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Date: -- (:)
From: Swaroop Sridhar <swaroop.sridhar@g...>
Subject: Re: [Caml-list] Recursive types
Jacques Garrigue wrote:
> No, types are just implemented as (cyclic) graphs.
> All functions in the type checker have to be careful about not going
> into infinite loops. There are various techniques for that, either
> keeping a list/set of visited nodes, or using some mutable fields.

Thanks for the clarification. In order to ensure that I understand you 
correctly, can you please look into the following unification algorithm 
and see if it is reasonably correct?

Considering a language with integers, records and type variables.
Let record types be unified by structural unification.

My representation of type is (please forgive my sloppy syntax at times):

type KindUnion = Integer | Tvar | Record
type 'a option = None | Some 'a

type TYPE =
  { id: int;
         (* unique ID *)

    kind: kindUnion;
         (* type of this type: integer/ tvar/ record *)

    components: mutable vector of TYPE
         (* vector of types containing legs of a record *)

    typeArgs: mutable vector of TYPE
         (* vector of types containing type-arguments / type-parameters
            of a record *)
         (* example
               type ('a, 'b) rec = { a: 'a->'b; b: int}
                     typeArgs          components
         *)

    link: mutable (TYPE option)
         (* to link unified types *)

    unf: mutable (TYPE option)
         (* This is a marker used by the unifier.
            Initially, this field is set to `None' for all types.
            If we are attempting to unify t1 and t2, the unifier
            will mark t1-> unf = Some t2, and t2-> unf = Some t1
            so that we detect them next time when we recurse *)
}

I also assume that a function repr is defined that will traverse the 
links so that (repr t) will provide the "final" type.

So, now the Unifier algorithm can be written as (in some hypothetical 
algorithmic language):

Unify (first:TYPE, second: TYPE)
    will return true on Unification false if not.

1. Start
2. let t1 = repr first
    let t2 = repr second

3.  (* The unifier will set unf field on the way in and will
        clear it on its way out. So, first test if we have a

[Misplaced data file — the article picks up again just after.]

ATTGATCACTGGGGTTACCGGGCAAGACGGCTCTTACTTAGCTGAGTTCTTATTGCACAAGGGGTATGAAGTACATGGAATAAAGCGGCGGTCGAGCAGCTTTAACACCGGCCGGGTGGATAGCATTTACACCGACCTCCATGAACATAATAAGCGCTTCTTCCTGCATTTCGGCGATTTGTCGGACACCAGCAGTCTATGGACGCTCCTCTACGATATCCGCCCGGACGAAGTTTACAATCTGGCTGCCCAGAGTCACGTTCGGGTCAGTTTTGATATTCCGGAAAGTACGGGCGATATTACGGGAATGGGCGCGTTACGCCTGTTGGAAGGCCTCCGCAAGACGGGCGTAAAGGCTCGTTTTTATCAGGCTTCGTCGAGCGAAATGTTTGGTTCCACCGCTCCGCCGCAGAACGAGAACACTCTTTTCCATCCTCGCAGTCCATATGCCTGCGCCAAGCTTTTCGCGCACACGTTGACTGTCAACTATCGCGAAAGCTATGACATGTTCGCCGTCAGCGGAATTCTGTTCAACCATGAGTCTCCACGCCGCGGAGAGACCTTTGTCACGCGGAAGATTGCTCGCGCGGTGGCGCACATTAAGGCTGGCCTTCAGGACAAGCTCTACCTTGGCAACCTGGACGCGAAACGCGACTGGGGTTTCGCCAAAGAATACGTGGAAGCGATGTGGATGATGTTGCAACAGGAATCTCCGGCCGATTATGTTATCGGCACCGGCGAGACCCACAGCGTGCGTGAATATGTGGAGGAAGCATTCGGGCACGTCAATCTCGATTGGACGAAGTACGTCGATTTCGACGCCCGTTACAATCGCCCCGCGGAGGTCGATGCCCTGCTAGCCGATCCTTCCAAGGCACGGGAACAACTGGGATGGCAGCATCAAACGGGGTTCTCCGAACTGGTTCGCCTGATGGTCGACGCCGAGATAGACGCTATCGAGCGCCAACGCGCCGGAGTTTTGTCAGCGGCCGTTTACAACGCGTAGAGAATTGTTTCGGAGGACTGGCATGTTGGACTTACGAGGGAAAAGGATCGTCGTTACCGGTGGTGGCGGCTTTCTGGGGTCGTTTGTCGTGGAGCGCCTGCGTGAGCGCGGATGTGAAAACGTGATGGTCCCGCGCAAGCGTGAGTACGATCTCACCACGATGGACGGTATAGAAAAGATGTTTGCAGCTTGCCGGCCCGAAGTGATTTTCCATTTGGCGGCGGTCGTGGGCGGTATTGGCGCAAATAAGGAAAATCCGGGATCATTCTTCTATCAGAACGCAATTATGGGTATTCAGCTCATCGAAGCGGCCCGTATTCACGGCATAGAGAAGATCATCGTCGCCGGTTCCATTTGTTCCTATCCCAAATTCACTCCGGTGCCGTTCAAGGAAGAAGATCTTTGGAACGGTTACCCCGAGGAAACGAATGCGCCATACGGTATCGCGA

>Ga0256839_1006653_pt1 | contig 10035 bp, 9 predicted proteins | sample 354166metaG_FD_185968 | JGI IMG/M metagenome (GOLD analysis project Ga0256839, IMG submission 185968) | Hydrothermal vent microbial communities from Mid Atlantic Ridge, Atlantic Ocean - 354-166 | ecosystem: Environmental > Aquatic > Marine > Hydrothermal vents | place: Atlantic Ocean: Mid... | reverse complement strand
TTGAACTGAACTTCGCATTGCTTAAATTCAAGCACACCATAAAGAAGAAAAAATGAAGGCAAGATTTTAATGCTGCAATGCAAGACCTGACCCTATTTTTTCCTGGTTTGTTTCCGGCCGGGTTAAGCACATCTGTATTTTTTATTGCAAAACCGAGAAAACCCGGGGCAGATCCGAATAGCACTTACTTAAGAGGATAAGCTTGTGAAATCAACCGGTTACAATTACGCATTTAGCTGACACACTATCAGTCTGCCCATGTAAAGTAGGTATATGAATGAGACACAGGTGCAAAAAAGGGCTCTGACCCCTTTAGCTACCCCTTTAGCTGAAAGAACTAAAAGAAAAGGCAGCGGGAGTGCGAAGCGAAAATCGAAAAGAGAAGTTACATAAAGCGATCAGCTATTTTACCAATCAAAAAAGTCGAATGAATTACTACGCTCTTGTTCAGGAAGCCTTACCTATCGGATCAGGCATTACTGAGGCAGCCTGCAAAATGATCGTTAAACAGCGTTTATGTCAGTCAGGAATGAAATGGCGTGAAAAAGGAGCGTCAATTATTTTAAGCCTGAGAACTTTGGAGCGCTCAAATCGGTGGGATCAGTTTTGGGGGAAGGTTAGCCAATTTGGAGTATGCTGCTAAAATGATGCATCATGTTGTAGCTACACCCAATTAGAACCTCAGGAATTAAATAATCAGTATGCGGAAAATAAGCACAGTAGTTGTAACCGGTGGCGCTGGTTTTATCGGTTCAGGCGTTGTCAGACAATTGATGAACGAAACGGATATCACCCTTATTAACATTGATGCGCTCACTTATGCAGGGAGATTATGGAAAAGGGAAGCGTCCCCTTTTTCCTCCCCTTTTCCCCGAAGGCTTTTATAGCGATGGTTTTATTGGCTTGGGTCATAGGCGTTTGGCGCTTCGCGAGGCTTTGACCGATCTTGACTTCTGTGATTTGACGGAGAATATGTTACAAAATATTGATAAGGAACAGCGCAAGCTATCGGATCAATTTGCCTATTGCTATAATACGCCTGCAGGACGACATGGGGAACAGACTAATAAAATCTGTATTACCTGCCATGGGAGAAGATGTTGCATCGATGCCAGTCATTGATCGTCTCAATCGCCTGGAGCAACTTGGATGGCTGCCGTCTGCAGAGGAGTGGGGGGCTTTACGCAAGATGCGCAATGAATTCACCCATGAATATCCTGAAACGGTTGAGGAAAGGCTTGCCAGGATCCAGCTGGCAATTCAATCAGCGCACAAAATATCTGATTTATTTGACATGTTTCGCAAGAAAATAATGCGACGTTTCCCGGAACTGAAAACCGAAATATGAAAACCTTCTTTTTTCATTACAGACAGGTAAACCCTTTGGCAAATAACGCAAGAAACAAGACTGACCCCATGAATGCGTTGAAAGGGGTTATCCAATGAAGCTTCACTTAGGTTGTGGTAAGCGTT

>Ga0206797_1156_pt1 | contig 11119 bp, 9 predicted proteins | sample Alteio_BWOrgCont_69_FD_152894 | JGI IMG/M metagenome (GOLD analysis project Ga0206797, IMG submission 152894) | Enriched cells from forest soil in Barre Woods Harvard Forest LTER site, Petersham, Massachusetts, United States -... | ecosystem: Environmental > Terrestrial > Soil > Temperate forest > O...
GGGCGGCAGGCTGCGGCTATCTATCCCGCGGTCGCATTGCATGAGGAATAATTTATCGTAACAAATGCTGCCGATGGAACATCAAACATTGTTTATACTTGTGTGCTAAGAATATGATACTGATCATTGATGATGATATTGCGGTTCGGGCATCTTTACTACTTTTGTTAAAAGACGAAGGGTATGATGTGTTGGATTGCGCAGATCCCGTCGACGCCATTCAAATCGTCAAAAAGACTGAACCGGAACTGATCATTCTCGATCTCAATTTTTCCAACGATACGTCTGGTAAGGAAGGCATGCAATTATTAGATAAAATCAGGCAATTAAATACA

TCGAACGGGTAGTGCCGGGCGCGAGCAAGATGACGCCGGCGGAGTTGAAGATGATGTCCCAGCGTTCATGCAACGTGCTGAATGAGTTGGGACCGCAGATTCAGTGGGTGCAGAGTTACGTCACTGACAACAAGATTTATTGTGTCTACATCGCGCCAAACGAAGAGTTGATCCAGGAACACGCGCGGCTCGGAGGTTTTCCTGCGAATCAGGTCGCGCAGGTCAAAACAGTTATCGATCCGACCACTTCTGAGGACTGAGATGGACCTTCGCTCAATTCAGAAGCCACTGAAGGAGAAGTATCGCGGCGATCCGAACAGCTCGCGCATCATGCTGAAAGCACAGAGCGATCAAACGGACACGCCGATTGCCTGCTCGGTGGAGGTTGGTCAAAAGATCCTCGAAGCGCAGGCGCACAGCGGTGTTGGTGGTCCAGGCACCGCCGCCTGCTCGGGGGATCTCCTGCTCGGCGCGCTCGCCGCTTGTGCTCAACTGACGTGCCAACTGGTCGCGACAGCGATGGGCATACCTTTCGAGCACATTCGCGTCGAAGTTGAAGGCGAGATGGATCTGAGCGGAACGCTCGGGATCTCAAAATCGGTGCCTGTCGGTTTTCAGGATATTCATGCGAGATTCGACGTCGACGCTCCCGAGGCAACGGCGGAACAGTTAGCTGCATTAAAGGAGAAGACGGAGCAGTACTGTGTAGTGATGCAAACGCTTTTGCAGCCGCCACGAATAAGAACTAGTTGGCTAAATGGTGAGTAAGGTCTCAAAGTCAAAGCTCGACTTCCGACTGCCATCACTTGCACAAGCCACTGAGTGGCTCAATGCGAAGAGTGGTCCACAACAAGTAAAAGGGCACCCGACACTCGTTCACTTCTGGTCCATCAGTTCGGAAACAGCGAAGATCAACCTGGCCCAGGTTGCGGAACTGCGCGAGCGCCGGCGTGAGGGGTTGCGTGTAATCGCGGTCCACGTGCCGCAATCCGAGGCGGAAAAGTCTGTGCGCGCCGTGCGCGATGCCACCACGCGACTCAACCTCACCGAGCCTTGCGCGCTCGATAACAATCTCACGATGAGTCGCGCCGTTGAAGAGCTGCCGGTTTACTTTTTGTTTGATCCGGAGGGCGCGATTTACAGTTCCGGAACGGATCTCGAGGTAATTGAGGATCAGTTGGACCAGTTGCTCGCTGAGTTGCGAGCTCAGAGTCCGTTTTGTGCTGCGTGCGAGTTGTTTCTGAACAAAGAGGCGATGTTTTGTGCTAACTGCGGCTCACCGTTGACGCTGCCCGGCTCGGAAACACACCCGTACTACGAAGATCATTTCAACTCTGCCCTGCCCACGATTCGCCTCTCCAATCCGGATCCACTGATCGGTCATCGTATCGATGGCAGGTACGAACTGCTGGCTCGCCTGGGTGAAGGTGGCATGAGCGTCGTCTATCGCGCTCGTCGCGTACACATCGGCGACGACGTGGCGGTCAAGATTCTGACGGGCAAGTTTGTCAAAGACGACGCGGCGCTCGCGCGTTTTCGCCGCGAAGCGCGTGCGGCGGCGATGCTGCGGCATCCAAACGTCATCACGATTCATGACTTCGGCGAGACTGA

recursive case *)

    if(t1.unf != None and t2.unf != None)
        if(t1.unf == t2.unf)
	  return true
        endif
        if(t2.unf == t1.unf)
           return true
        else
           return false
        endif
    endif


4. (* set the unf fields *)
    if(t1.unf == None and t2.unf != None)
        t1.unf := Some t2
    else
      if(t2.unf == None and t1.unf != None)
        t2.unf := Some t1
      else
        t1.unf = Some t2
        t2.unf = Some t1
      endif
    endif

5. match (t1.kind, t2.kind) with

    case (Integer, Integer) ->
            return true

    case (Tvar, _ )  ->
            t1->link = Some t2
            return true

    case (_, Tvar) ->
            t2->link = Some t1
            return true

    case (Record, Record) ->
            if the record lengths don't match
               return false

            for each i in 0 to t1.components.size()
               Unify (t1.components[i], t2.components[i])
               if Unification fails, return false

            for each i in 0 to t1.typeArgs.size()
               Unify (t1.typeArgs[i], t2.typeArgs[i])
               if Unification fails, return false
	   return true

    case (_, _)  ->
            return false

6. t1.unf = None
    t2.unf= None

7. Stop

Is this algorithm correct? If not, how should it be fixed?

> A few years ago, infinite loops were a commonly reported bug :-)

I read a couple of postings about this issue. I understand that one can 
hurt oneself with a type being parameterized itself. I also read that 
the type system needs to deal with this in order to support objects. 
Aren't recursive types necessary even to do a simple linked list like:

type llist = {contents: int; link : mutable llist}

Thanks again,
Swaroop.